Part of the Cambridge Imperial and Post-Colonial Studies Series book series (CIPCSS)


The introductory chapter reviews the historiography of the 1862–67 French intervention in Mexico. It identifies the need to both Mexicanise and imperialise the event in order to better understand the motivations of those in France who launched it and those in Mexico who called for and supported it. The chapter addresses the problematic portrayal of Mexican conservatism and monarchism. France’s position as an imperial power is detailed. Colonial conquest and colonisation in Algeria is identified as an exception in French imperialism for the period 1815–70, which saw France deploy non-colonial means to spread its influence and increase its commerce across the globe. The concept of informal empire, a theory which has never been applied to French imperialism in Latin America, is suggested as a useful analytical tool. The British model of informal empire is compared to that of the French, which relies more heavily on discourses, such as pan-Latinism, to demarcate French spheres of influence, than the British version of commercial and financial hegemony.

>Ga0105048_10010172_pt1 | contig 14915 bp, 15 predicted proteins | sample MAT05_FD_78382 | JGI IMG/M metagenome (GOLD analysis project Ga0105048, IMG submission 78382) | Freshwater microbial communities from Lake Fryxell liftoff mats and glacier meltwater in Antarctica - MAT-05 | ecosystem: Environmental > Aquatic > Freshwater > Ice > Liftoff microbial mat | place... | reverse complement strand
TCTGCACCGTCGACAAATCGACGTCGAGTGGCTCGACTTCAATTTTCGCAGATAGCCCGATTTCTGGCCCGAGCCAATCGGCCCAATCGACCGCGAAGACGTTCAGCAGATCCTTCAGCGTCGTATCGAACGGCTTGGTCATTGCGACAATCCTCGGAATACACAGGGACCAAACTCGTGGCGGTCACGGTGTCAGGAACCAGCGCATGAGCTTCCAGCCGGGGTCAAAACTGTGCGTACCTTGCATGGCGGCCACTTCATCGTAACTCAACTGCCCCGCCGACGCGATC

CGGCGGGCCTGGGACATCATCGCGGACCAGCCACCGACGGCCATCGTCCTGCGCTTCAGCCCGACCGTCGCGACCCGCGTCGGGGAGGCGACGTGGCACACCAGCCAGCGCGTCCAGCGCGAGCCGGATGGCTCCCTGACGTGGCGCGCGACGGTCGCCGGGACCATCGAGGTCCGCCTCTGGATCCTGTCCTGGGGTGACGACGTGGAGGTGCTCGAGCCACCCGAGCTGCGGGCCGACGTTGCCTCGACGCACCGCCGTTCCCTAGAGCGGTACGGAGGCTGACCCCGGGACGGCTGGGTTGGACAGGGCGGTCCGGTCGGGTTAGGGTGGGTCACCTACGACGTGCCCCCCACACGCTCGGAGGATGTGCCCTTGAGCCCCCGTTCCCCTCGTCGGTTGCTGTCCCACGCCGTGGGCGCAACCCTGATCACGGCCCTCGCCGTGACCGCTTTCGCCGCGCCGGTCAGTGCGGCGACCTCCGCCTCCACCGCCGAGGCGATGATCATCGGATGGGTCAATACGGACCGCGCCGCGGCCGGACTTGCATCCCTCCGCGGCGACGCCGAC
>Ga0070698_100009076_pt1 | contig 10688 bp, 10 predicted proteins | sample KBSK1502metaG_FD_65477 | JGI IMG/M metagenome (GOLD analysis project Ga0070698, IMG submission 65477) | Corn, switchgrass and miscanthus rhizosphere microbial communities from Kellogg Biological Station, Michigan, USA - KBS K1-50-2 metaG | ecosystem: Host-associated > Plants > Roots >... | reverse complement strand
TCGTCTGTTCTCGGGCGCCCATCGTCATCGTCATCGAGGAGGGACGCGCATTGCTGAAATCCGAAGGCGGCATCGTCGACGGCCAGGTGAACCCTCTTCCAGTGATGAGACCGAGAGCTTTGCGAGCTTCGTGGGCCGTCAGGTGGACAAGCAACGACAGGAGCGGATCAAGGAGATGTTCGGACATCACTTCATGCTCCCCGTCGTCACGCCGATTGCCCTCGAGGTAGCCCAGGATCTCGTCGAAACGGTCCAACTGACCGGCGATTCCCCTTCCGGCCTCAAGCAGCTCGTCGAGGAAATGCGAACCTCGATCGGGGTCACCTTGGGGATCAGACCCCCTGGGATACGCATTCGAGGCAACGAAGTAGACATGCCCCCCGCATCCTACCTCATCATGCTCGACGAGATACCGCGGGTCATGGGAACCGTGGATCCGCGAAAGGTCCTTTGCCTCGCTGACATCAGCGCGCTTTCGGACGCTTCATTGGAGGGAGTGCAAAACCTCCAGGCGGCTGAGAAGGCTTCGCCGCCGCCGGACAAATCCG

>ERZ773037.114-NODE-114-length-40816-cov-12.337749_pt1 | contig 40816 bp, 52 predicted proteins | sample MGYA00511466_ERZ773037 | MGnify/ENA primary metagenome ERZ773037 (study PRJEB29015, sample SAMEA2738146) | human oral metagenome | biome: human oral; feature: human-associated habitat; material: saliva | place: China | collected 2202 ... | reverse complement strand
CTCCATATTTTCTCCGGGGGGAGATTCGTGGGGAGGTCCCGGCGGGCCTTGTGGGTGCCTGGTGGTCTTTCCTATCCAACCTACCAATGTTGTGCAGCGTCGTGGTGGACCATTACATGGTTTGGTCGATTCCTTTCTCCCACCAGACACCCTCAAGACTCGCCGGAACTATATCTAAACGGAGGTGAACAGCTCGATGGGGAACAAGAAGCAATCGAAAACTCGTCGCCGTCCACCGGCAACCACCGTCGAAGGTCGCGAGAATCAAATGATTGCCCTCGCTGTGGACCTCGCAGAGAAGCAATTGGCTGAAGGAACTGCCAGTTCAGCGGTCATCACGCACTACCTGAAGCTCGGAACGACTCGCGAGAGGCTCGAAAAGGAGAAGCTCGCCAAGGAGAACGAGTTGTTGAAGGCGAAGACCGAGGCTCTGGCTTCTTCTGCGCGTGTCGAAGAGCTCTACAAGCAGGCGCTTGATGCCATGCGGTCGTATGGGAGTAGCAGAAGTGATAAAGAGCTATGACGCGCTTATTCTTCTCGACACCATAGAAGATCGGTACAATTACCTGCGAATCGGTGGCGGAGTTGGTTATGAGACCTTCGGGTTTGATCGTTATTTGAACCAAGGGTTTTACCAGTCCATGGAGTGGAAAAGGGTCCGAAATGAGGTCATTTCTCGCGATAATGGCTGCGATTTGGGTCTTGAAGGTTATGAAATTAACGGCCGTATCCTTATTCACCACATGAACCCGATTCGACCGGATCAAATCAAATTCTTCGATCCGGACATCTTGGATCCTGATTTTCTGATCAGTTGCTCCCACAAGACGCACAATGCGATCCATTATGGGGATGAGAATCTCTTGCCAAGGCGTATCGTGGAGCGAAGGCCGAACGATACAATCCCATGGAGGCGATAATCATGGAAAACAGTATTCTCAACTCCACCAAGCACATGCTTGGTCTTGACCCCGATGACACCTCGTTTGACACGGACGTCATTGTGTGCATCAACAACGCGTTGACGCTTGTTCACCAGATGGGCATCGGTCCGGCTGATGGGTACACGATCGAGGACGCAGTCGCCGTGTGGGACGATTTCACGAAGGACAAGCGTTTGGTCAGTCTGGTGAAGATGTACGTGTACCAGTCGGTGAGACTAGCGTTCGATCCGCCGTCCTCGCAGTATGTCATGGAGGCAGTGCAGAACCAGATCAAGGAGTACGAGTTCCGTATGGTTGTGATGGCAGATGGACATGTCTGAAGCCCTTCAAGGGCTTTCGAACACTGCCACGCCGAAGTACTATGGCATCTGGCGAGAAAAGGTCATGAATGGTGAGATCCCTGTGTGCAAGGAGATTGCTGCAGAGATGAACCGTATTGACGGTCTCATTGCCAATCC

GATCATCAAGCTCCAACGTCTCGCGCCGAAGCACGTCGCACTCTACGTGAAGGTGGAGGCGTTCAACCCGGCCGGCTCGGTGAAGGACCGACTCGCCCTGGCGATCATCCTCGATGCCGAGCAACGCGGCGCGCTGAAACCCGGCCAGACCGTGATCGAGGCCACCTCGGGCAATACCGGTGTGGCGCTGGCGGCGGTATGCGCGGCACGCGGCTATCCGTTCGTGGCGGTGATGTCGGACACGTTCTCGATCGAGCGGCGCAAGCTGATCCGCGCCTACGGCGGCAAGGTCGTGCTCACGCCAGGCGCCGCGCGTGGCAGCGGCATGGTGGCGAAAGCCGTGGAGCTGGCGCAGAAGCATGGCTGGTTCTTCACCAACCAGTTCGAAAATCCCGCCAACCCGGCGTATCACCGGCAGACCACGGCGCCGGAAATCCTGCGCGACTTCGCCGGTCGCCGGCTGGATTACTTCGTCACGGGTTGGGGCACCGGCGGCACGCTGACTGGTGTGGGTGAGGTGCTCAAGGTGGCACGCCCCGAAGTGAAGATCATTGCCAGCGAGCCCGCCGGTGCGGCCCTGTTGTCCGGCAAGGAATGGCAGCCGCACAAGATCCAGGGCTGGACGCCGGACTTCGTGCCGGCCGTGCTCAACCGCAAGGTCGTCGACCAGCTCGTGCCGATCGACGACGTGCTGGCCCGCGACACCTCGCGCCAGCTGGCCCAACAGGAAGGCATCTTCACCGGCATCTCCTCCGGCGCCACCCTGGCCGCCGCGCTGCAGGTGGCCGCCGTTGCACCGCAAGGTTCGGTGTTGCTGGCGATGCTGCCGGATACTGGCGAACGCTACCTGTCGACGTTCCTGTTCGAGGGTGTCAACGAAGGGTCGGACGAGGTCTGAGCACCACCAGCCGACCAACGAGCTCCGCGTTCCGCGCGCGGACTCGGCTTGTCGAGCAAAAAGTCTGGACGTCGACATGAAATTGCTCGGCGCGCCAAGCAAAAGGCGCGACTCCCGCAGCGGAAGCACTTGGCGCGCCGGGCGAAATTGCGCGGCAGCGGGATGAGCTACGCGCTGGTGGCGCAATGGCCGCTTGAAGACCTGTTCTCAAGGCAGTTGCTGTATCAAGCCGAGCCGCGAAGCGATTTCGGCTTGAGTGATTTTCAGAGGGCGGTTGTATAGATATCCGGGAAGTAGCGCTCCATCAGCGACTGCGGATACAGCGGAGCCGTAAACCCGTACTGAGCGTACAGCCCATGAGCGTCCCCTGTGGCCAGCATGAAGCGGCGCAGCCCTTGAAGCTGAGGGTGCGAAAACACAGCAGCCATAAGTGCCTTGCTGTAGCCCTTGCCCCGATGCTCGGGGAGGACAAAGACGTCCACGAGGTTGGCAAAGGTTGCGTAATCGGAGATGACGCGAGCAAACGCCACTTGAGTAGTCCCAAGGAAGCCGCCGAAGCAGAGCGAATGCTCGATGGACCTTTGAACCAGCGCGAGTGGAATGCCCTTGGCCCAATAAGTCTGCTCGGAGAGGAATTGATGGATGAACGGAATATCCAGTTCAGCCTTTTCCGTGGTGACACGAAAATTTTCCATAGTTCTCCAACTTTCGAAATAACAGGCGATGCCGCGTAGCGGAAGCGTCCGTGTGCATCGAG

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© The Author(s) 2018

Authors and Affiliations

  1. 1.Independent ScholarLondonUK

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